NEW YORK (TheStreet) -- Facebook (FB) has lured away PayPal head David Marcus from eBay (EBAY). The move leaves a big hole in eBay's organization and an even bigger question for investors on Stocktwits.com: is a PayPal spinoff now more or less likely?
$EBAY Ichan wants to spin of Pay Pal to unlock value. Head guy leaves, people could be missing the point on another reason Marcus left? Phil (@SwedeSkyview) Jun. 10 at 09:24 AM
Activist investor Carl Icahn, who owned 27.8 million eBay shares as of March 31, has pressured the company to spin off PayPal into a separate public company.
It's not difficult to understand his reasoning. PayPal is growing far faster than eBay. The volume of payments processed by PayPal ballooned 27% in the first three months of the year. Meanwhile, the value of goods sold on eBay grew 12%. PayPal's off-eBay business grew faster than its business on eBay's site, with payments volume expanding 32% and 15% respectively. PayPal is also extremely profitable, bringing in $1.8 billion in revenue during the prior quarter.
The Icahn vs. eBay management fight got ugly at times this year, with Icahn vehemently criticizing eBay CEO John Donahoe and board. EBay's team countered with arguments that eBay's business is fundamental to PayPal's growth -- it's the way the majority of shoppers pay for goods on the site -- and that Icahn, in essence, doesn't get technology.
Until today, it seemed eBay had won the case for keeping PayPal under the eBay umbrella. Icahn backed off his campaign in April saying that, while he still believes PayPal should be a standalone company, he would pursue his agenda with management, rather than via open letters to shareholders. Investors were largely disappointed by the news of eBay's seeming success in the matter. The stock dropped 3% the day Icahn dropped his public battle.
But Marcus' departure reopens the case for a PayPal spinoff and leaves investors with new questions central to PayPal's continued success. Did Marcus leave PayPal because eBay refused to separate the company? And, if so, does that mean PayPal will lose top talent if eBay stubbornly continues to hold onto it?
If PayPal is suffering under eBay's leadership and losing top talent, than Icahn certainly has more ammunition to argue for a spinoff.
eBay, of course, argues that Marcus simply wanted to leave because he's an "entrepreneur at heart." Marcus took the job at PayPal after selling his mobile payment company Zong to eBay about three years ago for $240 million. His new role, leading Facebook's messaging products, does seem more likely to foster that spirit more than running a largely established, multi-billion payments business at an older tech company.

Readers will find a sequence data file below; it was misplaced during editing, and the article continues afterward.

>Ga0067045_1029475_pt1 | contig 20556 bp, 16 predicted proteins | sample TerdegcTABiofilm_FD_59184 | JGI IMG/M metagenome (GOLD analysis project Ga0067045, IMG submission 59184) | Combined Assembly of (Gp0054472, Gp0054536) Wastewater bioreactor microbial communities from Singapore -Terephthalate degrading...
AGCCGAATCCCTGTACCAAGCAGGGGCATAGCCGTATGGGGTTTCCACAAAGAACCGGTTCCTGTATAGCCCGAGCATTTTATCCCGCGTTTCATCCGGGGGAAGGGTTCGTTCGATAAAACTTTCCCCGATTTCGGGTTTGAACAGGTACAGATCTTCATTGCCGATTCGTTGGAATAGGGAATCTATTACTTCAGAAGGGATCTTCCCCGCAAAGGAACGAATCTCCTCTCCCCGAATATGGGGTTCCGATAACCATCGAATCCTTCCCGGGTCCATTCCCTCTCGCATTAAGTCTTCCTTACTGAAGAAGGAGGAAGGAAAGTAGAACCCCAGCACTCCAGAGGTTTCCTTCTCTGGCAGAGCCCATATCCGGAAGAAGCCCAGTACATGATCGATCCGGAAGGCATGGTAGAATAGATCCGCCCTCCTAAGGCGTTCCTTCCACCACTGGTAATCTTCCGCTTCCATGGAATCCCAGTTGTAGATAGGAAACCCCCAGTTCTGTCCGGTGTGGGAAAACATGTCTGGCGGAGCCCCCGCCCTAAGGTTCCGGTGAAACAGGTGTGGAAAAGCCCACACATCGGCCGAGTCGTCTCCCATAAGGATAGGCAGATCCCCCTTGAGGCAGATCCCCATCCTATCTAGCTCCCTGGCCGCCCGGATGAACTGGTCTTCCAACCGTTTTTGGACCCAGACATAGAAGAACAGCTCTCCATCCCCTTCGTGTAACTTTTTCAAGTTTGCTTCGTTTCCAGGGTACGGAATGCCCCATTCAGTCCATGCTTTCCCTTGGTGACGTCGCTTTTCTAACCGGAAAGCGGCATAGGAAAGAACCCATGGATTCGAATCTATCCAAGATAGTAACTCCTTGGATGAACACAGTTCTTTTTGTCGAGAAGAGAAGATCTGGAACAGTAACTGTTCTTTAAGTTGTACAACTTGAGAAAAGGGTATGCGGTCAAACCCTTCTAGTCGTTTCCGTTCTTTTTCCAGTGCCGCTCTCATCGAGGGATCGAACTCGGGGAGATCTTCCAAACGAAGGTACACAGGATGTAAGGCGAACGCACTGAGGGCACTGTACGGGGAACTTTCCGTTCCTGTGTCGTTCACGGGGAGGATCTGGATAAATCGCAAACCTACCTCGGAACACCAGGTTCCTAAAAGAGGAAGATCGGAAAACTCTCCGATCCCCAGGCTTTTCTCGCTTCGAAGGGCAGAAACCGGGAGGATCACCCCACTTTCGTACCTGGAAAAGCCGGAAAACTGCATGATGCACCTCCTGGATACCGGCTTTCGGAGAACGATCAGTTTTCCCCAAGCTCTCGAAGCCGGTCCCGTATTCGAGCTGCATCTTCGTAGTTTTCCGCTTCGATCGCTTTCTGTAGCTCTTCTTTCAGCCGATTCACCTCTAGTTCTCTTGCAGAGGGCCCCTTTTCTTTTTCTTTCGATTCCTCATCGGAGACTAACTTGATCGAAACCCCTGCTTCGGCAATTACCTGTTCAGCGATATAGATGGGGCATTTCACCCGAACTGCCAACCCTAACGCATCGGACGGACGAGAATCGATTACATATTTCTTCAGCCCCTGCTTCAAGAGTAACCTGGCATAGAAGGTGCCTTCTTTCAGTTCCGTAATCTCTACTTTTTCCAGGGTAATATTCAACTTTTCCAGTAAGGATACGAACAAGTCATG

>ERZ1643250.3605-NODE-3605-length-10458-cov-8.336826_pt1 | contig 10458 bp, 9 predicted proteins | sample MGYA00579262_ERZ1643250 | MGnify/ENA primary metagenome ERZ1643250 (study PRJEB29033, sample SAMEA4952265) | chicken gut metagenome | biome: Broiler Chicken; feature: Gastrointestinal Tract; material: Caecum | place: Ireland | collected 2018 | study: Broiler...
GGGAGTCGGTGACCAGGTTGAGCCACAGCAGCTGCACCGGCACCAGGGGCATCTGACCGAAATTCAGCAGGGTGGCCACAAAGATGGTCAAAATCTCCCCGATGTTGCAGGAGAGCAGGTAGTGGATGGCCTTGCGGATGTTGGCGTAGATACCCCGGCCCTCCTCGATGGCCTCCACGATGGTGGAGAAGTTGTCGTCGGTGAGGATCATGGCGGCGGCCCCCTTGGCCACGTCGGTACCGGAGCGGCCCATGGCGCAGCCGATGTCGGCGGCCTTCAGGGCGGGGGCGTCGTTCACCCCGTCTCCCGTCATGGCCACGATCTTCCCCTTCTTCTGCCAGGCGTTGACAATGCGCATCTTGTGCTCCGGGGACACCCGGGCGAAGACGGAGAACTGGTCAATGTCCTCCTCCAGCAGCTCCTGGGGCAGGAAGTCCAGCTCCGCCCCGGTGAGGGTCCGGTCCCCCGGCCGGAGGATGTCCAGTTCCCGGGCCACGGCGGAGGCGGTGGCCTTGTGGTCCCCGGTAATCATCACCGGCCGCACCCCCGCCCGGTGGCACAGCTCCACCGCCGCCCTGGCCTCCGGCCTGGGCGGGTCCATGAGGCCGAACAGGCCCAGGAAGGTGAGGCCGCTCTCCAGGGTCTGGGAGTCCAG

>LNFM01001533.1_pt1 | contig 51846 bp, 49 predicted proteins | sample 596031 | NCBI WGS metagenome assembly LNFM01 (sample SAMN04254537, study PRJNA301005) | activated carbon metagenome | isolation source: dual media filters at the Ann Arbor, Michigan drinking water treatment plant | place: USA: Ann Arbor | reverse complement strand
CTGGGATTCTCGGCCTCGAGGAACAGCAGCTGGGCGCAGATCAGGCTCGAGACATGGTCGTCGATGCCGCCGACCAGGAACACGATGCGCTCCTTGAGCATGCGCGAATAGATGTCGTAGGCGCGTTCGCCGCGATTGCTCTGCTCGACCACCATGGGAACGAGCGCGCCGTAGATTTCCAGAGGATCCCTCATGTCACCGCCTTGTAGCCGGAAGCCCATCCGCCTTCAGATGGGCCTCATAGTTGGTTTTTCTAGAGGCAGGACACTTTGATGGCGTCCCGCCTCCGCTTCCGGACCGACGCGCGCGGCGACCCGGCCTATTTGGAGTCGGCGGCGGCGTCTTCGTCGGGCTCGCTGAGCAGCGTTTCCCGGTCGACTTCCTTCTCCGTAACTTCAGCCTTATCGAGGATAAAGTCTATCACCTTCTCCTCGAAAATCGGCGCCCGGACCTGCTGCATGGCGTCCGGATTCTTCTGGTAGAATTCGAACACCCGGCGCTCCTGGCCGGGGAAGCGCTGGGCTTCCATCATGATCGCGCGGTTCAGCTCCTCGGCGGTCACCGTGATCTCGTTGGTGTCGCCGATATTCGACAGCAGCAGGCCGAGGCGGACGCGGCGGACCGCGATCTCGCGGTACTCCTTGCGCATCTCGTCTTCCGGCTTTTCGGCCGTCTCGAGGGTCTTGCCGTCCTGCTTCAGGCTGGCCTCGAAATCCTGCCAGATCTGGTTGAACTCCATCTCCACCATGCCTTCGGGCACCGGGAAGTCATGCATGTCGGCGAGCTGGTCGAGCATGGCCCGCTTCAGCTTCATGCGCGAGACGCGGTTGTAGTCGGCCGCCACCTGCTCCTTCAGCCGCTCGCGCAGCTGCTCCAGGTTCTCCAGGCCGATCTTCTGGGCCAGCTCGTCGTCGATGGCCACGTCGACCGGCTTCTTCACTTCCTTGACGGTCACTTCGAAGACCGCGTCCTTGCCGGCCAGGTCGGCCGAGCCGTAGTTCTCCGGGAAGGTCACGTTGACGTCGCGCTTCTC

Some investors certainly buy that argument.
But articles this year hint that eBay could be hindering PayPal's growth.
A Forbes cover story in March indicated that Marcus was annoyed, at times, with running PayPal as part of eBay. Though Marcus told Forbes he believed PayPal could dominate the retail world, he expressed frustration with trying to keep PayPal nimble within a much larger organization. Forbes quoted Marcus as saying: "It's really brutal. At large companies you always find someone with reasons not to do something -- the self-preservation thing is highly frustrating."
eBay fell 2.7% to a 52-week low after the news. Some of that fall, however, was likely continued reaction to Amazon (AMZN) launching a service allowing people to pay bills off Amazon with their Amazon login details. The "pay with Amazon" program taps into the payment information stored on Amazon's site to pay bills. Like PayPal, Amazon promises security and to "eliminate the hassle" of multiple accounts.
$EBAY 1. Facebook stole their paypal chief. 2. Amazon is embarking subscription payment service. 3. Icahn investigation.? Gregory (@bullfight) Jun. 9 at 05:56 PM
Still, many investors believe that eBay must back off to ensure PayPal can remain a payments juggernaut and retain entrepreneurial talent like Marcus. And that means a spinoff or some other action. Otherwise, investors may move their money to the tech companies where eBay's top talent has headed.
At the time of publication, the author held no positions in any of the stocks mentioned.
This article represents the opinion of a contributor and not necessarily that of TheStreet or its editorial staff.